Of course, there are plenty of exceptions, but as a general rule, self-described pro-life Catholics and peace-and-justice Catholics simply do not work and play well together. What’s worse, much of the time they don’t even know one another, except by reputation and social media profiles (which, in the 21st century, usually amount to the same thing.)

Pro-life Catholics follow their own heroes, read their own media outlets, attend their own conferences and meetings, and organize their own activities, often moving in their own self-contained and hermetically sealed universe.

Much the same can be said, pari passu (at an equal pace), of their counterparts in the peace-and-justice galaxy of Catholicism.

Church activists engaged in the fight against the death penalty, for example, or for immigration reform, or for poverty relief overseas, or anti-racism campaigns, or any number of other good causes fully endorsed by Catholic social teaching, likewise consume their own media sources, have their own revered points of reference, attend their own rallies and summits, and often have little to do with Catholics of other persuasions.

To put the point differently, and again with allowances for notable exceptions, the overlap in Catholic attendance at, say, the March for Life and the various George Floyd protests, is likely fairly small.

I’ve been using American examples, but the same observation could be made about Catholicism elsewhere, most particularly across the Western world where the battle lines between left and right have become hardened.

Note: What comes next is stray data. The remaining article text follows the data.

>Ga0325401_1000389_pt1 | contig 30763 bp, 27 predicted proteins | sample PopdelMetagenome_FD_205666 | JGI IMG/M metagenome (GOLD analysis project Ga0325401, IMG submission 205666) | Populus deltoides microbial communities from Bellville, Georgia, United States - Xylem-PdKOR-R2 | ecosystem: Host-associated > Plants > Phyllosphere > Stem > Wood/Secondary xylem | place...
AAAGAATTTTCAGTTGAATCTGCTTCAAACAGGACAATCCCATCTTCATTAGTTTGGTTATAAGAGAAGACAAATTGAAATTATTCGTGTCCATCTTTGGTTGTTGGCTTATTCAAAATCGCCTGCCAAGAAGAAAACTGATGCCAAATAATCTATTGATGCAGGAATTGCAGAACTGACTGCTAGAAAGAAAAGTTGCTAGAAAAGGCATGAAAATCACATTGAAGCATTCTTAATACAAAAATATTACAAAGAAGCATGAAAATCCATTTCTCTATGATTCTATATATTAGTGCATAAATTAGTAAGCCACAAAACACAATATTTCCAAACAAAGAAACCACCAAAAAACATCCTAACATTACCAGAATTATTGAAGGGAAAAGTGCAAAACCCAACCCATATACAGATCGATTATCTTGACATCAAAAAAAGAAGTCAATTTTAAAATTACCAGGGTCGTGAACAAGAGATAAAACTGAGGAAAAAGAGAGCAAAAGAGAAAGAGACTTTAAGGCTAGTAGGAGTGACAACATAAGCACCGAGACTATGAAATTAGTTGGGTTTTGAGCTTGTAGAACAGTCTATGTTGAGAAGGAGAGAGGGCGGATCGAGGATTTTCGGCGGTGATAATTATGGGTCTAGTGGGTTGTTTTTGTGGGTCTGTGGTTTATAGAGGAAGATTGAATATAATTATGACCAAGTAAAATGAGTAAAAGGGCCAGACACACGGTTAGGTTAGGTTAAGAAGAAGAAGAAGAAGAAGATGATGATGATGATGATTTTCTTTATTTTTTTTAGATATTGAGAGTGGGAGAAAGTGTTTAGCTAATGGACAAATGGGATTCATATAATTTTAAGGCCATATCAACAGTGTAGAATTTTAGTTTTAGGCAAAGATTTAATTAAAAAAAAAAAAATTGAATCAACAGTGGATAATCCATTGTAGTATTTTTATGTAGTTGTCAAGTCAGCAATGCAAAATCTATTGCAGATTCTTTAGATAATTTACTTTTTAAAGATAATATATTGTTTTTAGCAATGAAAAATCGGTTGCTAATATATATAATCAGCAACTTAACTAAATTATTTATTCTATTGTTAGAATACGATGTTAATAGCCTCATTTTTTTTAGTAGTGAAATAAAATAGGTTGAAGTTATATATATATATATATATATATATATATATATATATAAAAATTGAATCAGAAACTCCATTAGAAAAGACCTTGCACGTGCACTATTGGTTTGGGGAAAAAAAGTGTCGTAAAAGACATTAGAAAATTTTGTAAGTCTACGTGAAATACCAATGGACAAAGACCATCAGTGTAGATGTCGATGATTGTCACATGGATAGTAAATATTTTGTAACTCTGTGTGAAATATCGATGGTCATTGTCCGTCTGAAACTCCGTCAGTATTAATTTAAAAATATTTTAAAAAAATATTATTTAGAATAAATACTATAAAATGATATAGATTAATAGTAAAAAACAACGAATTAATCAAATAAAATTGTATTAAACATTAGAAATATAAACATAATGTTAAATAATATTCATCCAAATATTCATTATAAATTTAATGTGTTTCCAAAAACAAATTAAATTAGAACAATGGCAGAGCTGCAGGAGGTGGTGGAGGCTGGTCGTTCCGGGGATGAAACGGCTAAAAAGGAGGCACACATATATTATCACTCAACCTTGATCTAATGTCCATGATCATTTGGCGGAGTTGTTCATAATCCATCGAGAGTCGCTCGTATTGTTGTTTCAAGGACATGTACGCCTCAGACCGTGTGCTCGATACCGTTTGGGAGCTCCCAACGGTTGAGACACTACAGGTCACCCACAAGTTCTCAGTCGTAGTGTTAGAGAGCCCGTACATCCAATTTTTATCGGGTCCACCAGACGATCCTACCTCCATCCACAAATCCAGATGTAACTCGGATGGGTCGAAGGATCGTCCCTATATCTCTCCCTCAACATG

Here in Italy, for instance, there’s relatively little cross-over between Catholics involved in, say, the Community of Sant’Egidio, a center-left movement especially engaged in ecumenical and interfaith dialogue, conflict resolution, and poverty relief, and the Family Day Association, a group founded by Massimo Gandolfini, a neurosurgeon and member of the Neocatechumenal Way, which is devoted to opposition to gender theory, abortion, and other measures considered anti-family.

Against that backdrop, Dignitas Infinita isn’t about revising Catholic social teaching. It’s about challenging the way that teaching is often sliced and diced in the way it’s applied on the basis of personal preference, ideological affinity, and the raw fact of who somebody’s friends may be.

The message of the new document is that Catholic social teaching is a full-course meal, not a do-it-yourself buffet.

A former papal ambassador to the United States, Italian Archbishop Pietro Sambi, used to roll out a one-liner anytime the issue of abortion came up in conversation with American Catholics, which, as you might imagine, it did a lot during his tenure from 2005 to 2011.

“To be Catholic, you must be pro-life,” Sambi would always say. “But to be Catholic, it’s not enough to be pro-life,” using the term in its American sense of “anti-abortion.”

Sambi could have been the godfather of Dignitas Infinita, because that’s its message too. Now, the question becomes how well that message will be received and applied, a point arguably of special interest in America ahead of the 2024 elections.